It wouldn't really be fair to judge someone's character based upon the number of people who show up at their funeral, but if a line of mourners forms at 4:00 p.m. and you can't see the end until 8:00 p.m., it's hard not to believe that whomever they're there for was a pretty special person.
My brother-in-law, Mike, was not a Hollywood celebrity or a political powerhouse, but he was a special person, and in his 66 years on this earth, he encountered many, many people who loved him and called him their friend. All you had to do was meet Mike once, and you were his friend, really. Hence the 500 pals who paid their respects. His death this past week, after being diagnosed with lung cancer almost a year ago, did not come as a great shock, but the realization that we will all no longer have Mike in our lives did.
In more cultured circles, Mike would be described as the epitome of a raconteur. The Indiana University grad and rabid Hoosiers fan had a story for every occasion, and as he wound you circuitously through it, you always ended up at the point of laughter. There were lots of laughs when Mike was around. His many years as a city manager in New Jersey exposed him to a huge cast of characters -- and with each one came a story. If you needed a butcher, baker, or candlestick maker... or even a doctor, lawyer or Indian chief, Mike could recommend one. As my husband said in Mike's eulogy, "he always knew a guy who knew a guy."
I often joke with my husband that Mike and his wife Sharon are part of the reason I married him. Their warmth and hospitality encircled me from the moment we met. (And their love of copious amounts of food didn't hurt either.) Years ago, Sharon baked a type of cake that had cherries on the bottom... and Mike was not a fan. He was determined to make a similar cake, his way. The fact that he'd never really spent much time in front of an oven did not deter him. And so began another story about Mike -- the Eggnog Cake Story. Once he perfected his "secret" recipe, everyone he knew received a Mike Trotta Eggnog Cake at Christmas time.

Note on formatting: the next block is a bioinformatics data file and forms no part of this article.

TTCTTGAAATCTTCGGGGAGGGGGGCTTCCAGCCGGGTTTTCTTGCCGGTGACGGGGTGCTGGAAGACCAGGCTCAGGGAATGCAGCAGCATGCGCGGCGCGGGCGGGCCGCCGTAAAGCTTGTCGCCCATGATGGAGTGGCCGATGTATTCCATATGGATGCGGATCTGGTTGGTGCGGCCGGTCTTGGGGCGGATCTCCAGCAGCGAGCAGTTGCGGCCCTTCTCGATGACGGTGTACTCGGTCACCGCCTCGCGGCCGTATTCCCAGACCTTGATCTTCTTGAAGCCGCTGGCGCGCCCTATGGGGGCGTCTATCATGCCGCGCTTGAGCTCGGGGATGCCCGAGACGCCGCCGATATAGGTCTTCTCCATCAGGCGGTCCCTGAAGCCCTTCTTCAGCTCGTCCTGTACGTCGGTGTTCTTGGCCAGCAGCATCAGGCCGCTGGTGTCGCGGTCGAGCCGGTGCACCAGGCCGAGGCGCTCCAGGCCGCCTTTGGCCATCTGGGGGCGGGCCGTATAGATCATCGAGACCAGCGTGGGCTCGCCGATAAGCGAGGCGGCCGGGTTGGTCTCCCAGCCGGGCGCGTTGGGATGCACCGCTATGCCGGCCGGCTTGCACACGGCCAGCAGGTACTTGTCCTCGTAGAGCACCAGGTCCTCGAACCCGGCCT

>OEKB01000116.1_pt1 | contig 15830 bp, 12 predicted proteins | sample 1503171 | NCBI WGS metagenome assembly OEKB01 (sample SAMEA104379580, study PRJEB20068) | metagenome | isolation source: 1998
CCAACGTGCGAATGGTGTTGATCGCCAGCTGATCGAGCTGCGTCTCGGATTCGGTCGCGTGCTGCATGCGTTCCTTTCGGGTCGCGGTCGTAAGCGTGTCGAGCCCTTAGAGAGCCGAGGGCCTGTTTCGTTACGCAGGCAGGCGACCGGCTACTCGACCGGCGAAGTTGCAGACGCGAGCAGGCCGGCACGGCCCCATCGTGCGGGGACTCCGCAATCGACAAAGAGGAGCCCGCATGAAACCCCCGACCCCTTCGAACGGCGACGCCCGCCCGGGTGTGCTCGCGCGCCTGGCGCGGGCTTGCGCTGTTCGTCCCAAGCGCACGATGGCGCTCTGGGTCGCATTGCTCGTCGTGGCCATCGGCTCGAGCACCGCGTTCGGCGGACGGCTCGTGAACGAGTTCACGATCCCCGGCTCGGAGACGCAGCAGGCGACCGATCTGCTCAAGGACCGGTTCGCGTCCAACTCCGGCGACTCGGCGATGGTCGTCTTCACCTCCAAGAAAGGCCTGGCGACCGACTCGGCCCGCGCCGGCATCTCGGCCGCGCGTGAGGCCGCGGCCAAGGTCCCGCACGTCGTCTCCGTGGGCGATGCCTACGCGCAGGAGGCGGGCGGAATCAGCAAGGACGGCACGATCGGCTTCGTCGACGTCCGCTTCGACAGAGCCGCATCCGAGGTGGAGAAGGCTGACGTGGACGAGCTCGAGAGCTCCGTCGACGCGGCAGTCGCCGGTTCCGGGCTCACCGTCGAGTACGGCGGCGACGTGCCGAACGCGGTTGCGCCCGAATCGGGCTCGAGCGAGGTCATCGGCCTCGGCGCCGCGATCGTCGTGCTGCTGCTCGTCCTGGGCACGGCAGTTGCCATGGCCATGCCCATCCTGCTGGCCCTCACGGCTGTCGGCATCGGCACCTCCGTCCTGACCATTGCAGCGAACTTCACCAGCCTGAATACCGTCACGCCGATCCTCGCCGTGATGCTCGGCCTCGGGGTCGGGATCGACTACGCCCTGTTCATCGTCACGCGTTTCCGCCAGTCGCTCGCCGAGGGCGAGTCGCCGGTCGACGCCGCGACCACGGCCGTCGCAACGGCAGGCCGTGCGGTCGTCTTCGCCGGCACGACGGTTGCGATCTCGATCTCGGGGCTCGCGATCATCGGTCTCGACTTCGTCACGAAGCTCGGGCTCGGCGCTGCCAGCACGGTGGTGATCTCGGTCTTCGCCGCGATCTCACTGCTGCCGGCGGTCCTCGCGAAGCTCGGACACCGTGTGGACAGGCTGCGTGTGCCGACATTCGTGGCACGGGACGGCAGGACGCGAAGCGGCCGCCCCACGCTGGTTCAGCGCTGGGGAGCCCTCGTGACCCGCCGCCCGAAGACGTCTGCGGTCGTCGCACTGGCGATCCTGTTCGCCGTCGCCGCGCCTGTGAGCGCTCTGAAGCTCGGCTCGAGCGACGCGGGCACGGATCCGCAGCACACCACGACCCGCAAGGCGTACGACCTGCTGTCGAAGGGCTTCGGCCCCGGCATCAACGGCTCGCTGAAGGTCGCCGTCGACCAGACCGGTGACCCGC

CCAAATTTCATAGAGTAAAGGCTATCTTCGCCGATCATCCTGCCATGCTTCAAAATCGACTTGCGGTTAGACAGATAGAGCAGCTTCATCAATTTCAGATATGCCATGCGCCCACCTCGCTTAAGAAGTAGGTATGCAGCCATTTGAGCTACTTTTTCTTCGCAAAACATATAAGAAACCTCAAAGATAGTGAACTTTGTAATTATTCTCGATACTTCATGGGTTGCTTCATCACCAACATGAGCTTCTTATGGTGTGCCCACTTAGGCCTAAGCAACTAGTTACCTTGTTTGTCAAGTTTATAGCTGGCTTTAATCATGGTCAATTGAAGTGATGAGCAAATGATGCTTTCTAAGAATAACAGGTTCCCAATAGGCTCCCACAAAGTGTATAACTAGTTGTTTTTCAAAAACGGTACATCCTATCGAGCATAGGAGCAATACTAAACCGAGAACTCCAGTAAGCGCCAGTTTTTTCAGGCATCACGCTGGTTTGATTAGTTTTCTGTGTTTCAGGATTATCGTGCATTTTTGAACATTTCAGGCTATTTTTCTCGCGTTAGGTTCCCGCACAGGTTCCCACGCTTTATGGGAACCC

The tradition became so popular, and the list of recipients so long, that anyone who was not in the "Inner Circle," felt horribly left out. One year, when we still lived in California, we received not only two cakes, but one was still in the bundt pan. The cake was still so fresh when he shipped it out, Mike was worried it would fall apart without the pan.
Laminated cards printed with the legendary cake recipe were handed out at the funeral, and everyone was instructed to "make the damn cake," and then make one more for a friend. The recipe is below, and the instructions to you are the same, "make the damn cake," and tell whomever you give the extra one to that Mike sent you. He'd like that. #belikemike
Mike Trotta's Famous Eggnog Cake
1 box Betty Crocker SuperMoist Yellow or Butter Recipe Cake Mix 2 large eggs, beaten
2 Tbsp. Captain Morgan's Spiced Dark Rum
1/8 tsp. grated fresh nutmeg
1 1/2c eggnog
4 Tbsp. (1/2 stick) butter, melted
Spray a Bundt pan with Baker's Joy with flour. Combine all ingredients and beat 4 minutes until smooth. Pour into prepared pan and bake at 350 degrees for 45-55 minutes. Cake is done when top is golden and toothpick inserted into center comes out clean.